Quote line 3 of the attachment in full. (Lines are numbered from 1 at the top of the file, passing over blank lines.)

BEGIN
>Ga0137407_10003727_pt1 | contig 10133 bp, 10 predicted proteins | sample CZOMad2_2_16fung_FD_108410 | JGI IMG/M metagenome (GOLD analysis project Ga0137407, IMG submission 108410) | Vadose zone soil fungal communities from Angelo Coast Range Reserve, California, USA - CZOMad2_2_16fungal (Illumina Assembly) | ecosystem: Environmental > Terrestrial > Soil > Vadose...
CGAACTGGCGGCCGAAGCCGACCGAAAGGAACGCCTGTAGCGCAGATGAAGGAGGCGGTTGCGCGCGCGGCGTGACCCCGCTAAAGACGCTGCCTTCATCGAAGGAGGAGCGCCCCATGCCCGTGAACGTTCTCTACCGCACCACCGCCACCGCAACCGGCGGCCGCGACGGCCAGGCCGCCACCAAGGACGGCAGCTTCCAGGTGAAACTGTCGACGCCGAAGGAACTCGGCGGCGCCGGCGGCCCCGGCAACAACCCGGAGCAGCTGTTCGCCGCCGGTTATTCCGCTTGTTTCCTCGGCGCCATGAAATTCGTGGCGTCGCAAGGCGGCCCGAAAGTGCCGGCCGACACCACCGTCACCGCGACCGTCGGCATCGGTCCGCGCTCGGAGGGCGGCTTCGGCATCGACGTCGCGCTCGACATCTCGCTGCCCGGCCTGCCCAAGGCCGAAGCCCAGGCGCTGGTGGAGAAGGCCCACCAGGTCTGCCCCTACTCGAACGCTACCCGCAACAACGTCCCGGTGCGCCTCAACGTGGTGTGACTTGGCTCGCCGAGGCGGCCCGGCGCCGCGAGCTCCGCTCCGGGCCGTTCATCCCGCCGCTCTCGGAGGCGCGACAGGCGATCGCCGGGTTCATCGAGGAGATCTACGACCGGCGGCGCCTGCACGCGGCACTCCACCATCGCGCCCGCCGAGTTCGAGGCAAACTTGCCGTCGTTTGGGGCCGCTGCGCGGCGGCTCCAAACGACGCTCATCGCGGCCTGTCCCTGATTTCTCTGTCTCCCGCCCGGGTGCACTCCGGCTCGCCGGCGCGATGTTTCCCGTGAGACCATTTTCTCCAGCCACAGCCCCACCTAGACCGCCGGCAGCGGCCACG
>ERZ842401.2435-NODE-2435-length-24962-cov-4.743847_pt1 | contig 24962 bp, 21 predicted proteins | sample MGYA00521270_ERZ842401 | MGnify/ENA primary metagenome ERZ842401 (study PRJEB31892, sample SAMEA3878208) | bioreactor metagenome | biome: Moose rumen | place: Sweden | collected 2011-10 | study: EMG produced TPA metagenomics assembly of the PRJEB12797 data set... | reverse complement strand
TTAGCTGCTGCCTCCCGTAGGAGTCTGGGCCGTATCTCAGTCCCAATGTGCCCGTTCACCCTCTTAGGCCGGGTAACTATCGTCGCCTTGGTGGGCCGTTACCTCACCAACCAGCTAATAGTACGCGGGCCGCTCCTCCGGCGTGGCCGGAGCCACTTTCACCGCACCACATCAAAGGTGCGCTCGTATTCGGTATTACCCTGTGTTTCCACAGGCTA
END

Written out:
>ERZ842401.2435-NODE-2435-length-24962-cov-4.743847_pt1 | contig 24962 bp, 21 predicted proteins | sample MGYA00521270_ERZ842401 | MGnify/ENA primary metagenome ERZ842401 (study PRJEB31892, sample SAMEA3878208) | bioreactor metagenome | biome: Moose rumen | place: Sweden | collected 2011-10 | study: EMG produced TPA metagenomics assembly of the PRJEB12797 data set... | reverse complement strand